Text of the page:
Dear Fairview Park families:
Over the years, we’ve worked hard to earn the trust of the Fairview Park community and be good stewards of the financial support provided by taxpayers. We have taken MANY steps over the past several years to reduce our operating expenses, and are continuing to make changes to improve our overall operating efficiency. We have provided regular updates on the financial status of the district at board meetings, at the annual State of the Community events, and when we have asked voters to approve issues on the ballot, including the most recent bond issue/permanent improvement levy in 2016 and the operating renewal levy in 2018. However, we know that is a lot of information to consume and recent awareness of staff reductions and operating deficits may be coming as a surprise to many of you.
Back in 2006, the school district made a commitment to the community that it would not request new operating dollars for 5 years. That promise is now going on 13 years. Three years ago, the district made the commitment to the community that we would stretch that promise until the November 2020 election before we ask for new operating dollars. Unfortunately, we’ve been running “in the red” for the past three years, in spite of the many (non-staff) reductions, reorganizations and efforts to reduce our overall expenses.
This past November, the community passed Issue 5, the district’s one and only renewal levy. And whereas we are immensely grateful to our community for the passage of Issue 5, it is very important to note that it was NOT an increase in revenue for the district. Because of the way property taxes work in Ohio, that renewal levy only provides the same amount of funding each year that it did back in 2006 when it was first approved. And unfortunately, inflation has grown by 25.4% since then. This was shared during the campaign and if the renewal had not passed, budget reductions would have to be far greater.
And the recent property tax re-appraisal didn’t have as big of an impact as most may believe. Unfortunately, it only provides a less-than-one-percent increase to the school districts’ total operating budget. It does not produce the “windfall” many assumed or hoped it would.
As you can see from the Revenue vs. Expenditures line from the District’s latest five-year forecast below, despite all our previous efforts to cut in other areas and streamline operations, we still have been “in the red” for the past three years. This forecast is shared at October and May board meetings and is posted on our website. This school year we will be “in the red” by over $814,000, and it’s only going to get worse without significant changes.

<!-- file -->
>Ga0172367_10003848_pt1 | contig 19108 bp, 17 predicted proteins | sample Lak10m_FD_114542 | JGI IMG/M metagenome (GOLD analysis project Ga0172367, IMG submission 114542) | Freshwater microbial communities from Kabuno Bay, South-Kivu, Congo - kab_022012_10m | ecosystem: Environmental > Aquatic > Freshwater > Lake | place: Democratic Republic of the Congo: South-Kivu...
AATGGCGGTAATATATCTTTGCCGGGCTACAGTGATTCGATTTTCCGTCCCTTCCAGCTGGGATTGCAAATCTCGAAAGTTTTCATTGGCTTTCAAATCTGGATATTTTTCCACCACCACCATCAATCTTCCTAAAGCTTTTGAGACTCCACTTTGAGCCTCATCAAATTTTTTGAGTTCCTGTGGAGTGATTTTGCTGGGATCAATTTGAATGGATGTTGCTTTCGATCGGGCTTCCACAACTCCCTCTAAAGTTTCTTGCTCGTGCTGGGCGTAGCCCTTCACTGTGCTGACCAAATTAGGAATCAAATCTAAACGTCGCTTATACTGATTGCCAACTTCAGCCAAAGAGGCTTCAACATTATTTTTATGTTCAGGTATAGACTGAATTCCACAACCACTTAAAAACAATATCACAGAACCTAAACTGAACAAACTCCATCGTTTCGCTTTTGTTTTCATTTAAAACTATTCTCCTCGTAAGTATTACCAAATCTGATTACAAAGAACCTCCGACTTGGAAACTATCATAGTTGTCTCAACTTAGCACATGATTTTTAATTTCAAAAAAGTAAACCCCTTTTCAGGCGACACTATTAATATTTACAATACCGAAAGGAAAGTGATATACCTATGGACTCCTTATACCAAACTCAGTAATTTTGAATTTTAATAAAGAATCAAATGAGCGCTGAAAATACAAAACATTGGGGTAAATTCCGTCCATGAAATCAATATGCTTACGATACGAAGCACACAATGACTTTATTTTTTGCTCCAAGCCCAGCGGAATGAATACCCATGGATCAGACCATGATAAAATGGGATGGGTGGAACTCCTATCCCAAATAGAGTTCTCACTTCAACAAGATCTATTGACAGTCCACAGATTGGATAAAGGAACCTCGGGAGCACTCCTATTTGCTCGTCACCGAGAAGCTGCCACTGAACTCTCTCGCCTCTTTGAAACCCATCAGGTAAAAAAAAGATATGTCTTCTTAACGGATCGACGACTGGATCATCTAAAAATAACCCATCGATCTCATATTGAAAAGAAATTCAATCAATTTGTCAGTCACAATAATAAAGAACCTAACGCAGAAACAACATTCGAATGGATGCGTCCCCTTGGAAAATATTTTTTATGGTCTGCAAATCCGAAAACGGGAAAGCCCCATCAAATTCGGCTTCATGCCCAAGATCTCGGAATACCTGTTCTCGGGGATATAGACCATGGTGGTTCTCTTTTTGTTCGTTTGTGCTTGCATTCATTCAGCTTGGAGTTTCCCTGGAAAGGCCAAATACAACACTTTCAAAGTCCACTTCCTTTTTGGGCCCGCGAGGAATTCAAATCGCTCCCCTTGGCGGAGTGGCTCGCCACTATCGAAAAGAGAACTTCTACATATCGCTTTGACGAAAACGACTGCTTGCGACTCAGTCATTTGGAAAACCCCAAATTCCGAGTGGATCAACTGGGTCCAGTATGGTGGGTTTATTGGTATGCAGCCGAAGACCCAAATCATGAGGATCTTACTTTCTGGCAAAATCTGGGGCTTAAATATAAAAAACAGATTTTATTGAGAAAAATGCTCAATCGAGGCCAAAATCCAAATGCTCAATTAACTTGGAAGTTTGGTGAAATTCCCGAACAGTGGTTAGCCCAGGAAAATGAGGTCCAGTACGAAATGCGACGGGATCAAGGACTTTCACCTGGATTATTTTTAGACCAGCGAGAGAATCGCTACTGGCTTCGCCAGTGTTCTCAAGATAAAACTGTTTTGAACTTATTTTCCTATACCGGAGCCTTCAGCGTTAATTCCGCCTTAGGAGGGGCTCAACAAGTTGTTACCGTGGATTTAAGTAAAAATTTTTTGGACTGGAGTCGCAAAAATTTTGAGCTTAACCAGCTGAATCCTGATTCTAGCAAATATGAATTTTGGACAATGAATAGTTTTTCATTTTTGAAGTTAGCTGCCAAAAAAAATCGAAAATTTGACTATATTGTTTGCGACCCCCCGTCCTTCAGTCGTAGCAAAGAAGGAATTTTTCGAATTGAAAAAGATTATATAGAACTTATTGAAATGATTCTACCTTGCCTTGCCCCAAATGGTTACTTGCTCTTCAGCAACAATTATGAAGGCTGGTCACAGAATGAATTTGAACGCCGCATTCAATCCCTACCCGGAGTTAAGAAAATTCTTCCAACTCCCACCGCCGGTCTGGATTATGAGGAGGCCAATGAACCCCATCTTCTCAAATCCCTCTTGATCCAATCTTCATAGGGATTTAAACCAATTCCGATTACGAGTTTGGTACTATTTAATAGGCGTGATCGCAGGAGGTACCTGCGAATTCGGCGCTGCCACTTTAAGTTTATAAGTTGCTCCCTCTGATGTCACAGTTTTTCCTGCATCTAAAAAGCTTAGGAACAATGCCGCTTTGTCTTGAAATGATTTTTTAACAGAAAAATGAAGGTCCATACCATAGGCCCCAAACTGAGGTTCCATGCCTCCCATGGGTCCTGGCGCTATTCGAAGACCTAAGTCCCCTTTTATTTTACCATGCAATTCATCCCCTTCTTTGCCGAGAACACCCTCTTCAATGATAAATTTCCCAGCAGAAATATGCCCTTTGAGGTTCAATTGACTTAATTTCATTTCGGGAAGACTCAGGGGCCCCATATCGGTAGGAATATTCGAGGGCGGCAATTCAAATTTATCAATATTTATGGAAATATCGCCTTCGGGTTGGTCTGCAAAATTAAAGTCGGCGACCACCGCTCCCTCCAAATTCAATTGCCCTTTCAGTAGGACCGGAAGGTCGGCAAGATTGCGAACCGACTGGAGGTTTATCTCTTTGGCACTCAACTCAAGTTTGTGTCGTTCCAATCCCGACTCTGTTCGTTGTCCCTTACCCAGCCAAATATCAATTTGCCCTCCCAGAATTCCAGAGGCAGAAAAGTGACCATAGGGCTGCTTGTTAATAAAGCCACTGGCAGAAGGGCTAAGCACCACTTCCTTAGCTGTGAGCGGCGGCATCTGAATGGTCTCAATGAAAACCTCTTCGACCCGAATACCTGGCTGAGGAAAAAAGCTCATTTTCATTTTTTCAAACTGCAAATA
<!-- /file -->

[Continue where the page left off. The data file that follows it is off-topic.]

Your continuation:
(Here is a full copy of the five-year forecast if you would like to see more. Note that line items 10.010/15.010 are dedicated to pay down of the construction/renovation project. If you have any questions specific to the five year forecast, please email our Treasurer, Kim Sperling.)
But, because more than 81% of the district’s overall expenditures are from staff salaries and benefits, we have been faced with no other choice than to make staff reductions for the 2019-20 school year. In the process of deciding who gets “laid off” (or RIF’d, as it’s typically called – “Reduction In Force”) the processes in the collective bargaining agreements must be followed. Teachers are selected by licensure and seniority in the district. Non-teaching staff are selected by position and seniority. It is important to note that eliminating the current 11 positions will reduce the deficit forecasted for the 2019-2020 school year (FY20), but will not completely erase it.
Yesterday, I met with eleven staff members (8 full-time teachers, 2 part-time teachers, and one classified/non-teaching staff member) who will be directly impacted by staff reductions for next school year. There has been a lot of confusion, frustration and misinformation spreading in the past 18 hours, so I wanted to share this information with everyone directly. More importantly, I encourage you to help support and assist those impacted as we continue through the end of this school year and beyond. All of these staff members will remain on a recall list for three years, as stated in our collective bargaining agreements, and could return if financial or enrollment conditions change.
There are a lot of factors that are considered in these decisions. Of course, we never want to lose ANY of our great staff members. There was a reduction in our enrollment this past year in grades 1-5 (only 35 students across all five grades) which was a contributing factor. Enrollments tend to go up and down like this over time. The primary factor in the decisions were budgetary. After the reductions, class sizes in grades K-5 (currently averaging around 21.1 students per class) will only rise to an average of 23.8 students per class. Middle school and high school class size averages will remain in the mid-20s. (They vary more than elementary classes based on the grade level and course.) Our goal is always to keep our class sizes as low as possible while being fiscally responsible.
These are incredibly difficult decisions to make as we care about and value each and every member of our Warrior Family. This is the worst part of operating a school district, but we have to balance our budget or we will end up with the financial challenges we see several of our neighboring communities struggling to fix. I know also that these decisions bring out many emotions, ranging from sadness to mourning to anger. (We all are experiencing them as well.) We must help each other seek to understand and support each other through these changes. If you have further questions, I encourage you to reach out to your building principals or email me or our treasurer, Kim Sperling.
Dr. Bill Wagner, Superintendent
Fairview Park City Schools